The result of this phase is a sign-off from your side that the software meets your needs.


If your solution replaces an existing software, carefully planned transition phase is key to success. In critical processes, we often cannot simply switch one solution off and another one on and expect everything to work. It has to be done in a structured manner to ensure consistency of data. A cutover plan is a step-by-step set of instructions on transitioning from the legacy to the target solution.

Image showing a signpost with "Next Step" written on it
Step-by-step cutover plan is essential for a successful go-live

Why? Imagine that you are replacing an old legacy ERP system which receives orders from your 5 e-commerce shops with a new custom-built solution. Everything is ready to launch and you now shut down your old solution, change the configuration of the connectors to point to the new one and expect everything to work. Seems pretty straight-forward, right? What if, during the transition time, an order was placed in one of your shops? The customer made the payment but the order never reached your ERP system. You are in trouble.

This is why you need a cutover plan.

Go-live or deployment

The end of the cutover phase is called a go-live. Every project member dreams of this date almost every night. It’s the date when the new solution is switched on and brought to life. If you hear the term deployment to production, don’t think that you suddenly became a manufacturing company. To use something in production refers to actually bringing it into your business once the test phase is over. Once your solution is in production, you need to be careful. You are now dealing with live data.

Children in happy mood celebrating something looking at a laptop screen
Everybody wants to celebrate a successful go-live

At this point, you should make a request to the software company to carefully describe the deployment process. Sooner or later, you will need to make changes to the solution, be it small or more extensive, you need to know how they can be shipped to production. In case you don’t decide to stick around with the same software provider.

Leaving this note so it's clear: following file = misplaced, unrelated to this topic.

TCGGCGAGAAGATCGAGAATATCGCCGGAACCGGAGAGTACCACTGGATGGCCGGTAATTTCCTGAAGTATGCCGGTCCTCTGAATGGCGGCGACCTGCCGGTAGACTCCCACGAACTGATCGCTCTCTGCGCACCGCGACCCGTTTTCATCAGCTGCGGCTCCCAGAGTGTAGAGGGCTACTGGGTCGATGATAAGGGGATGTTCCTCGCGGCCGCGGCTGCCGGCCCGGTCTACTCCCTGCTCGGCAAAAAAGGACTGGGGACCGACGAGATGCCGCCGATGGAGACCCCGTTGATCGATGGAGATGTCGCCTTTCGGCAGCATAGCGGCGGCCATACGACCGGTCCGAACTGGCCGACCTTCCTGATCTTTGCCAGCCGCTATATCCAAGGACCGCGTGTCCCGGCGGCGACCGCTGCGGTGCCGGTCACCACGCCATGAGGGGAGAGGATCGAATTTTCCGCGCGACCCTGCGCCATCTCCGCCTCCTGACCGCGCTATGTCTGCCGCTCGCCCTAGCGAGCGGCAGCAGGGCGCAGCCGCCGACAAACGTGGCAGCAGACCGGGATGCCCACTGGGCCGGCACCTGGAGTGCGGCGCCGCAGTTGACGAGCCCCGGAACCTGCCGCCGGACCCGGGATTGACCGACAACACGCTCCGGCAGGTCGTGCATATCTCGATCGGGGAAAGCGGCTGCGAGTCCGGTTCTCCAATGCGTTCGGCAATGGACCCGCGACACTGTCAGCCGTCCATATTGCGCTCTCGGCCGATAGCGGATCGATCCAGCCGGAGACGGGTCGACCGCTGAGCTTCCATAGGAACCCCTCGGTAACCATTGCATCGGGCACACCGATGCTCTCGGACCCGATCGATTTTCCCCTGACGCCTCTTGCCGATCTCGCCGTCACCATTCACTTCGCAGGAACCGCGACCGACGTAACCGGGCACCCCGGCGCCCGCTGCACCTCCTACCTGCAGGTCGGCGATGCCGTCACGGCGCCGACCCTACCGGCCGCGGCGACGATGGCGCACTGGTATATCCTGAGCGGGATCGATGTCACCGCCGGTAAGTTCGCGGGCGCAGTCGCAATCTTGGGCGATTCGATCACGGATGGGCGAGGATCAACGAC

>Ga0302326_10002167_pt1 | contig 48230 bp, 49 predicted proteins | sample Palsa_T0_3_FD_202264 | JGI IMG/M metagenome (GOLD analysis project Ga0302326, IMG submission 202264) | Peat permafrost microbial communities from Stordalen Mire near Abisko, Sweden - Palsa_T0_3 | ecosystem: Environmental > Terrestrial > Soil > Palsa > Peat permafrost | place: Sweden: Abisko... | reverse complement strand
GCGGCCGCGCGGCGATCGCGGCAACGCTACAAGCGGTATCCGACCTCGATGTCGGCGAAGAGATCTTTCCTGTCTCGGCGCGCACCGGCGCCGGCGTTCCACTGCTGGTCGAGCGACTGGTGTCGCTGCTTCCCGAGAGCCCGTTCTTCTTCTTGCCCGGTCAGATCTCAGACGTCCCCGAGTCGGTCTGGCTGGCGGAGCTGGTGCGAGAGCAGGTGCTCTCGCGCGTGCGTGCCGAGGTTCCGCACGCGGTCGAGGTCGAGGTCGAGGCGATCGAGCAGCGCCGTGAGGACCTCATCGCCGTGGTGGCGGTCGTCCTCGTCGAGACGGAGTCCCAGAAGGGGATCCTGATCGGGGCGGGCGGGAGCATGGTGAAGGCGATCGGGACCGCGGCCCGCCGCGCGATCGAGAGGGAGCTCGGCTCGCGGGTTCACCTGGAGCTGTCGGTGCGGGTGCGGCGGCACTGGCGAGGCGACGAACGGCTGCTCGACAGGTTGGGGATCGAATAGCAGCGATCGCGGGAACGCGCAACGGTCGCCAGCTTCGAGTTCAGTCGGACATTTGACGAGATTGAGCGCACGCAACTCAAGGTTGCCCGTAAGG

Summary & tips to remember

If you have scrolled through the above few paragraphs daydreaming about what you’ll do tonight, that’s fine. Here is a short summary of the most important things and some additional tips to make your outsourced project a success:

  • Discovery phase is normally paid
  • Your team should be made available to act as business experts
  • Request design testing before anything is signed off
  • Ask for architecture diagrams and make sure they are updated in case of changes
  • Define clear acceptance criteria for each phase of the project
  • Cutover plan is needed if you are replacing a legacy solution
  • Deployment is the process of making your solution live
  • Ask for documented deployment process
  • Make sure you receive the complete list of credentials needed for external solution providers
  • Make sure you get a copy of all the security assets (if applicable). Often they are embedded in the infrastructure and cannot be retrieved.

Good luck with your next project!

Need help in managing your outsourced software development project or planning to outsource but don’t feel confident doing it alone? Drop me a message on LinkedIn so we can talk about your needs!

P.S. I would love to hear about the challenges that you have experienced or your best tips not to forget when planning software projects.

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About The Author
Mateusz Skrzyniarz
Mateusz Skrzyniarz
Software Architect & Developer, SAP S/4HANA Consultant